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Friday, May 1, 2015

Get Hard

Get Lost.

This review is also up at Channel 24

What it's about

James King is a millionaire businessman who finds himself sentenced to ten years of hard time in San Quentin State Prison for various counts of fraud. In order to prepare himself for the ordeal (read: potential rape) of living life in maximum security prison, he approaches Darnell Lewis, the owner of the car-washing business he frequents, with a lucrative offer of $10 000 cash to teach him how to survive his next ten years. The catch though, is that despite James' racist assumptions about him, Darnell is actually a hard working family man and not the hardened criminal that James thinks him to be. Still, Darnell could really, really use that money...

What we thought

I'm getting kind of sick of saying this about damn near every comedy that comes out these days but, seriously, where the hell are the laughs? Yes, Get Hard has been the subject of a lot of controversy for its questionable racial and sexual politics but forget all that – the real problem with Get Hard is that it is absolutely, resolutely lacking in any halfway decent gags. I think I sniggered maybe twice in the film's 100-minute run time and, honestly, I think that was mostly just out of a sense of duty to a bunch of performers – as well as a director and a trio of writers – who really should be a whole lot funnier than this.

We have the director of the hilariously goofy Tropic Thunder and writers whose work includes solid comedies like the original Anchorman and the generally well respected Key and Peele – not to mention, in the case of one of them at least, a recurring acting role in the sublime Arrested Development as one of that series' most memorable minor characters: the Literal Doctor – so you would excuse me for expecting at least some humour, some mirth even, in a collaboration between this kind of comedic talent. And yet, what we get instead is a flat script, with presumably (badly) improvised “jokes”, directed by a guy who suddenly has all the comedic timing of an Adam Sandler movie.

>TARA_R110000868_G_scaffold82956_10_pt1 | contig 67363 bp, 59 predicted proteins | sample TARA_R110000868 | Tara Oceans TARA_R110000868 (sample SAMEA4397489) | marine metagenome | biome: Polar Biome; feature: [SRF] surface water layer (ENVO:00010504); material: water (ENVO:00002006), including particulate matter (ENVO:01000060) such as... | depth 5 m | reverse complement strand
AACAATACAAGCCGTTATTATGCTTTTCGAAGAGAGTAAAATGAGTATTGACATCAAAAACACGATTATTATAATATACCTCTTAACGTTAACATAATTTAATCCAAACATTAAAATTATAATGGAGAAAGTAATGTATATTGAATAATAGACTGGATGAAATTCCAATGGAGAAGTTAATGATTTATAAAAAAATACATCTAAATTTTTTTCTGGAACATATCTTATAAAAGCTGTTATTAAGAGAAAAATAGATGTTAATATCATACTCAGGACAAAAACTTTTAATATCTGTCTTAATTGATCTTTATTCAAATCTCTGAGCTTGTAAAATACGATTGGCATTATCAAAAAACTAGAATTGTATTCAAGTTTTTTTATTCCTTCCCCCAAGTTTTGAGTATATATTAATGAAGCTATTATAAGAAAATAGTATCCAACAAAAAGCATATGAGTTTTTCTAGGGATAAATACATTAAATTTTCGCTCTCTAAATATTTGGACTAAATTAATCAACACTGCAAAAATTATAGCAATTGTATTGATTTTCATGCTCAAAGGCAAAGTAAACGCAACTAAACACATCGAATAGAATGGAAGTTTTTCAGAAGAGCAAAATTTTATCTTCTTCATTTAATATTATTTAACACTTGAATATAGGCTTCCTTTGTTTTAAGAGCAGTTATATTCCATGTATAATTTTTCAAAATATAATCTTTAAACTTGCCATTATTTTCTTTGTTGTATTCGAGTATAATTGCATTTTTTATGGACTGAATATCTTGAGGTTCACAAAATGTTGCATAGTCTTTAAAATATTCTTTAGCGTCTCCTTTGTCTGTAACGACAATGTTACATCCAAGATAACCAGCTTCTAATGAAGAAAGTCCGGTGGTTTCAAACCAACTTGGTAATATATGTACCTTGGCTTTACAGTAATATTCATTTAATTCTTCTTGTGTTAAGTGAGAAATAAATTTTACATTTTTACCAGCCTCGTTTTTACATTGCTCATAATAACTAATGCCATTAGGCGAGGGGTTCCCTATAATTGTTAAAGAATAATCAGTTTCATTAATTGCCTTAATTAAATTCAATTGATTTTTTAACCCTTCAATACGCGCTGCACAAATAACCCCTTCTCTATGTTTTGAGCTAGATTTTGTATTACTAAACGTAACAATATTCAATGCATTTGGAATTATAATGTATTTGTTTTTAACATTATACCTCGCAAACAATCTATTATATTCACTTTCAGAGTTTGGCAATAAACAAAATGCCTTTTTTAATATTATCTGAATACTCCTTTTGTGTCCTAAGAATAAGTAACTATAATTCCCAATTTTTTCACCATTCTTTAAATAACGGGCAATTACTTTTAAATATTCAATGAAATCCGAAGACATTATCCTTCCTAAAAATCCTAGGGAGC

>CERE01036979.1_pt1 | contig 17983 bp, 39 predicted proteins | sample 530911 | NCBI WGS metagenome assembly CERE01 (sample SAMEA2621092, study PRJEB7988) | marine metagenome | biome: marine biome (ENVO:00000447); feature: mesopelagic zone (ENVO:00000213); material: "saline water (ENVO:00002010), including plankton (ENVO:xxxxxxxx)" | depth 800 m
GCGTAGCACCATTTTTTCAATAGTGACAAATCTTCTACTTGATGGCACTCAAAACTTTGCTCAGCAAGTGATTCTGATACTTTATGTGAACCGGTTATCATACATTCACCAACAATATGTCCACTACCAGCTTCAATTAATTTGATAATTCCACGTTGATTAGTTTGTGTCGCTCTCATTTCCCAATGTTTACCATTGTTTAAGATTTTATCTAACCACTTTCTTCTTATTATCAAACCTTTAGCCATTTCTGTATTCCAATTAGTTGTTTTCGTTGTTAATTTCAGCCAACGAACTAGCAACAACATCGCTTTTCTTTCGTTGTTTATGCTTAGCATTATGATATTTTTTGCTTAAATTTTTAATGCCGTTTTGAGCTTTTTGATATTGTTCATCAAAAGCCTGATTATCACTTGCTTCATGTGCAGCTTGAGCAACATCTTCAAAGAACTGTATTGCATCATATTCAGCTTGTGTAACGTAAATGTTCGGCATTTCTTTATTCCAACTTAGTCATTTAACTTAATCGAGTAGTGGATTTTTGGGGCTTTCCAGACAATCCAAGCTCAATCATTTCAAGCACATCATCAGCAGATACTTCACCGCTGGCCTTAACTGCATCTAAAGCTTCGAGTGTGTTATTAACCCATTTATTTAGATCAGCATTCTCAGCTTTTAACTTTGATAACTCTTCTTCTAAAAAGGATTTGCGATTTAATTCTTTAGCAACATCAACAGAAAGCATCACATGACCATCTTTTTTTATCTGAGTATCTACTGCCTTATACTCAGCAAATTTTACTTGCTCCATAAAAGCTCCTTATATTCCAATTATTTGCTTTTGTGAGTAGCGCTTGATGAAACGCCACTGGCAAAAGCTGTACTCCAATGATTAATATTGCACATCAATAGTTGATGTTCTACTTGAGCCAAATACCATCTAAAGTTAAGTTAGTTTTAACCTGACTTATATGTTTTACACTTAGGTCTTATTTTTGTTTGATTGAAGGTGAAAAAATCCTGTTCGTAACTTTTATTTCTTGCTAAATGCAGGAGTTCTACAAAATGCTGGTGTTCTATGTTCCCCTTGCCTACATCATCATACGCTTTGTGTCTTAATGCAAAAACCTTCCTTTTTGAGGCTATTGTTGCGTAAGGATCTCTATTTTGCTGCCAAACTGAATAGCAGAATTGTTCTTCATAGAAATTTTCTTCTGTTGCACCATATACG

Not enough disappointment for you? How about the talent on screen? I know that Kevin Hart is usually pretty bad in usually pretty terrible movies but if you've ever seen an interview with the guy, he's clearly genuinely funny and really quite likeable – it's just that, once again, he absolutely fails to deliver it in an actual movie role. And then, of course, there's Will Ferrell, a guy who has been very, very funny in the past – albeit not for a while - but who seems weirdly, completely lost here.

Worst of all, the film takes the usually extremely funny Alison Brie (Community, the Five Year Engagement) and turns her into little more than a vacuous sex object. Now, don't get me wrong, as a red-blooded straight male, I can definitely attest to her being very, very convincing in that role but when you consider just how much more she's capable of, it's hard not to join in with the bra-burning puritans and call “sexist” on the way she is used here. Yes, she looks really rather incredible in her underwear but, as the nominal female lead, how about giving her, I don't know, a character and maybe, just maybe, something to actually do?

Mind you, Ms. Brie is not exactly free of blame either. She's spent the last six years working with Dan Harmon so she clearly knows what good comedy (and difficult genius) is. So why, oh why, did she sign on to something this... (to steal an obvious joke) flaccid? I know Community struggles in the ratings game but is she really so strapped for money that she would agree to being in something this rubbish?

Now, as for the film's apparently “offensive” material, in the film's defense, I think it was actually trying to subvert racial and sexual stereotypes but because it's so embarrassingly flat-footed in terms of its comedy, it mostly just comes across as racist and homophobic. Remember Michael Richards' infamous N-word outburst at one of his comedy shows where he tried to shut up a couple of hecklers by launching into a very unfunny and just unspeakably misjudged racial routine that effectively made him the most hated person in Hollywood since Mel Gibson? Well, Get Hard is something like that – only too bland to even be that notable.

Ah well, at least we got Paul Blart Mall Cop 2 to set that sagging comedy bar even lower. Yay?



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